1. This is a second appeal by the judgment-debtor under the following circumstances : The opposite party then represented by Seth Chandra Bhan had a simple money decree against the appellant Basore Singh and an application was made in 1933 to the Court of the Munsif of Lalitpur in Jhansi District in Bundelkhand setting out that the judgment-debtor was an agriculturist and a Thakur by caste and therefore the shares indicated above could not be sold in execution of the decree and the application was for the shares to be leased to the decree-holder for a reasonable time. No objection was taken that the Court could not lease the shares or anything of that nature, but the objection taken was that the judgment-debtor had been declared an insolvent on 23rd March 1934 and that the property therefore had passed to the receiver and that execution could not be taken out against it. On 14th April 1934 the Munsif passed an order setting out that in view of the provisions of the Bundelkhand Land Alienation Act, the property did not vest in the Official Receiver and therefore 'I propose to grant a lease for 20 years in full satisfaction of the decrees'. An appeal was taken against this order and the question argued on first appeal in the Court of the District Judge was that in regard to the insolvency, and the District Judge held that the property did not vest in the receiver and Section 28, Sub-section (2), Provincial Insolvency Act would not apply. This was his opinion as to what was the legal result in the case, but he also pointed out that if the property did vest in the receiver, then the appellant had no locus standi to appeal. In second appeal the plea of insolvency has been entered but was not pressed, as it is clear that the Bundelkhand Land Alienation Act, Section 3, prevents a transfer of the property and therefore the property would not vest in the Official Receiver under Section 28, Provincial Insolvency Act. Argument in the second appeal has been confined to ground 2 which sets out:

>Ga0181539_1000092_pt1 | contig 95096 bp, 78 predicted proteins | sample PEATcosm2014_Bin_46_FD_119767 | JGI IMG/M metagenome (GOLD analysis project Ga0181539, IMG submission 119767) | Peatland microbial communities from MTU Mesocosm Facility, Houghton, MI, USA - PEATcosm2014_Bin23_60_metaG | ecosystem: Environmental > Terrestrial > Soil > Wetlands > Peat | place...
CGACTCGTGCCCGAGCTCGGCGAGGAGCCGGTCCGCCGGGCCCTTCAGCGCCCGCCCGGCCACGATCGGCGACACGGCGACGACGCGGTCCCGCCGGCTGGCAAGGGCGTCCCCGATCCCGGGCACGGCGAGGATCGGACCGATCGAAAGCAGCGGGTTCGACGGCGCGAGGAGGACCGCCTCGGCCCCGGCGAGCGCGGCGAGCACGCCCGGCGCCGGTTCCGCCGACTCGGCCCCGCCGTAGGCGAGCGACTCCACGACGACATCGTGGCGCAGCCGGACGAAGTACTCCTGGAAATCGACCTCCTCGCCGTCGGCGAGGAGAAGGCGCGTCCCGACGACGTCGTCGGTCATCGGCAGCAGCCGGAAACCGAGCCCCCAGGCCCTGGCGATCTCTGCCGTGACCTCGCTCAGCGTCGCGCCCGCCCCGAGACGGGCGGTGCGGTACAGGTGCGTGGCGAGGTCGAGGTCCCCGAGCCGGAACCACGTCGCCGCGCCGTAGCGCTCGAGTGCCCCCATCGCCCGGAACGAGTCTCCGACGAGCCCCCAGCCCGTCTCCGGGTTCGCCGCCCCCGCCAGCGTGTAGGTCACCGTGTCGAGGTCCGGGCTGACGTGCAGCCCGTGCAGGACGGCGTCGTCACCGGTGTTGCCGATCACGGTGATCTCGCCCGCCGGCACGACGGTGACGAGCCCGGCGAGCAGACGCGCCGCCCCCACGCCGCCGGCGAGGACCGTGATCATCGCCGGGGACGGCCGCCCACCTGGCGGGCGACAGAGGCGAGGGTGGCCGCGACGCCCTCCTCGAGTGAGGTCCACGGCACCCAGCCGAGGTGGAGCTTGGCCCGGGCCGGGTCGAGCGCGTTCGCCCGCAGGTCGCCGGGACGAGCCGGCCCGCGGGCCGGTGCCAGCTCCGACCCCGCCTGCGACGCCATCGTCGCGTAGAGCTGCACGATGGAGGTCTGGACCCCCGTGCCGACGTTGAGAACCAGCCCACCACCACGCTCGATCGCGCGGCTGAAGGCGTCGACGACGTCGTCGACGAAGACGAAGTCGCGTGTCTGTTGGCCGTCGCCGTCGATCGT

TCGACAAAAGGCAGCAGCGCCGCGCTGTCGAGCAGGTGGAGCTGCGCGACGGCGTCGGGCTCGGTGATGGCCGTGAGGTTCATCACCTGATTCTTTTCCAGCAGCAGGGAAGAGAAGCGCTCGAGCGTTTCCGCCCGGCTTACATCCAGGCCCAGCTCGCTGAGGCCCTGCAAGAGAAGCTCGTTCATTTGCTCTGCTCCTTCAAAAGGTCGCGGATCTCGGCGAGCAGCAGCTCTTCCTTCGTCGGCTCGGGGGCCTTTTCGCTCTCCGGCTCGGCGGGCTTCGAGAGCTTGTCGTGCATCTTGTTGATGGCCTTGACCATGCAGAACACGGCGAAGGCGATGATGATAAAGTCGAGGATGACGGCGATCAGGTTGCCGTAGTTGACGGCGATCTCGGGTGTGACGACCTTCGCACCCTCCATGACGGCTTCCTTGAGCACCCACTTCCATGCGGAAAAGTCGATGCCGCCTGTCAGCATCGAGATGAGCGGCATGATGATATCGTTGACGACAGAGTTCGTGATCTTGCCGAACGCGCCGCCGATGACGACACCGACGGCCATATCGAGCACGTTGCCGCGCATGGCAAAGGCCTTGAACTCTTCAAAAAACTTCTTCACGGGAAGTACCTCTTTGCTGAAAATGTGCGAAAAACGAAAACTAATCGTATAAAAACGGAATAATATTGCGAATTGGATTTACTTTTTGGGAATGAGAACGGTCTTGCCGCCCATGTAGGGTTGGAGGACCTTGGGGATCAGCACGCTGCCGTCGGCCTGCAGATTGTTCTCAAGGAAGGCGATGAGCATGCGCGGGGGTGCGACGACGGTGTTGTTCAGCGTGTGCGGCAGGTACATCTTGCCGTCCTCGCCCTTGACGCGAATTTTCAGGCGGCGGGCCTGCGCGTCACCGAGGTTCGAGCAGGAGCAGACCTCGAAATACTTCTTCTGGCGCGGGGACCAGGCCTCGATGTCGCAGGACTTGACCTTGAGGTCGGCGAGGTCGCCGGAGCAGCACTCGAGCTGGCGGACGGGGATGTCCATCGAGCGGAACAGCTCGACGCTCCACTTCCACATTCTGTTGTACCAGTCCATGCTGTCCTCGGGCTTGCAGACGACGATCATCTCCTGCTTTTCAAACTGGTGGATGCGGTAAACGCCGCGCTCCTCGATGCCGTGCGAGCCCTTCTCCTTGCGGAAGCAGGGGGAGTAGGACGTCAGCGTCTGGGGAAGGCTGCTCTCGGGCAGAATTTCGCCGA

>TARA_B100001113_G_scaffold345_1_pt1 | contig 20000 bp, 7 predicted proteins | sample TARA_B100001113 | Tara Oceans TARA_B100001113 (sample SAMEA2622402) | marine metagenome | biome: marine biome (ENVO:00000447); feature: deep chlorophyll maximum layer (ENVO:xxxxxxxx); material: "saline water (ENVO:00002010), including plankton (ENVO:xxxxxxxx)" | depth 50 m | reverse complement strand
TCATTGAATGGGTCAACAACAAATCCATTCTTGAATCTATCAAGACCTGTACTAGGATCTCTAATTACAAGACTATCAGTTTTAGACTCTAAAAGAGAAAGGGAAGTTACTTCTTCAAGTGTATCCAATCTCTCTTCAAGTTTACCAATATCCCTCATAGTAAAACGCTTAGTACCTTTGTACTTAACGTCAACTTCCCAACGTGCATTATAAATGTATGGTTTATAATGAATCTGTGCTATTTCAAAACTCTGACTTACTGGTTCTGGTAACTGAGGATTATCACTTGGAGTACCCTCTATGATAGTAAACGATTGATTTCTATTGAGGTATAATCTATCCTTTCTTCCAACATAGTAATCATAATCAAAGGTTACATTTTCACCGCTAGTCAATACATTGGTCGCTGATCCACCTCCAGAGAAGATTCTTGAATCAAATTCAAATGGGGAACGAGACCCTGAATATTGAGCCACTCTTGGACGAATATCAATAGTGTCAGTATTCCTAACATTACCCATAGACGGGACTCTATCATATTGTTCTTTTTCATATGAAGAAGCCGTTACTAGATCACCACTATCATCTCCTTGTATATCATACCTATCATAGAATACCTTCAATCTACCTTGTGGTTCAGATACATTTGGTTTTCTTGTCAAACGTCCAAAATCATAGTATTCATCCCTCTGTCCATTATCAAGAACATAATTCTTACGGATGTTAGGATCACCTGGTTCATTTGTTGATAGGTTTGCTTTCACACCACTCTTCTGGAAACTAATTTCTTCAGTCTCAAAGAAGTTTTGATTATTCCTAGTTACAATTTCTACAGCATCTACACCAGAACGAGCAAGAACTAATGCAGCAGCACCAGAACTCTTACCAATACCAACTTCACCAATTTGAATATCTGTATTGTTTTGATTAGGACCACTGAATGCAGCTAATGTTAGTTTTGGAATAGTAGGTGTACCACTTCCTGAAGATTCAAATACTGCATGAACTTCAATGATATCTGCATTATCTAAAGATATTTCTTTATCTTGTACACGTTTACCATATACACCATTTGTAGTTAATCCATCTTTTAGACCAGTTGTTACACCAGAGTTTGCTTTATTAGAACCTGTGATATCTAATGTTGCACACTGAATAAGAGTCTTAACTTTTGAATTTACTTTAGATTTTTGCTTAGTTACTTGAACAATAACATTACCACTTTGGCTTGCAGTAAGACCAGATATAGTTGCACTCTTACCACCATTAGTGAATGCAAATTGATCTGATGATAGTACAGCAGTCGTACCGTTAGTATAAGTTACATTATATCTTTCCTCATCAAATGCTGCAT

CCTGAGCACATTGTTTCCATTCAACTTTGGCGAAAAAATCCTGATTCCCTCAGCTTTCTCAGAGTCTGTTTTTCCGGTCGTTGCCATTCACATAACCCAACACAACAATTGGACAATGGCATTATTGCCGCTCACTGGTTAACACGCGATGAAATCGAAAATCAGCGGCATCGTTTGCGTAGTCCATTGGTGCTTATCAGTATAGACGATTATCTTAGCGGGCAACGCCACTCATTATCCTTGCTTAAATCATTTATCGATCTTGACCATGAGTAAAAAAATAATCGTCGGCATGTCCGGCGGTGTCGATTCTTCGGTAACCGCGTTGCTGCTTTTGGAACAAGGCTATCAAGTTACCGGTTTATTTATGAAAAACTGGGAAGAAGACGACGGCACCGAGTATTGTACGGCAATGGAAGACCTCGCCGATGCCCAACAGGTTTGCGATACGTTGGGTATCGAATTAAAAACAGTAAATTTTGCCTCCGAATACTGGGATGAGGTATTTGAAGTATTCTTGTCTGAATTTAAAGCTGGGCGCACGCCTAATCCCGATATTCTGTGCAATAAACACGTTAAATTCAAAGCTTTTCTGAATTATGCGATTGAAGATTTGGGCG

Because the Munsif has no jurisdiction in law to give a patta of the land of the appellant for 20' or 16 or any number of years or at all, the whole proceeding is void and of no effect.
2. Now we find from the record that this ground has been taken under a misapprehension. There is no lease granted by the Munsif or order for a lease. All that he stated in the order under second appeal was that he proposed to grant a lease for 20 years. Now the order of the District Judge in appeal was passed on 16th February 1935. After that order the case again came before the Munsif and on 9th April 1935 he passed an order that the case was referred to the Collector for the purpose of the lease. The Munsif therefore [intended to proceed in accordance with Section 72, Civil P.C., which lays down that in an area where no declaration under Section 68 is in force and the property attached consists of land or a share in land, a temporary alienation may be made by the Collector if authorized by the Court.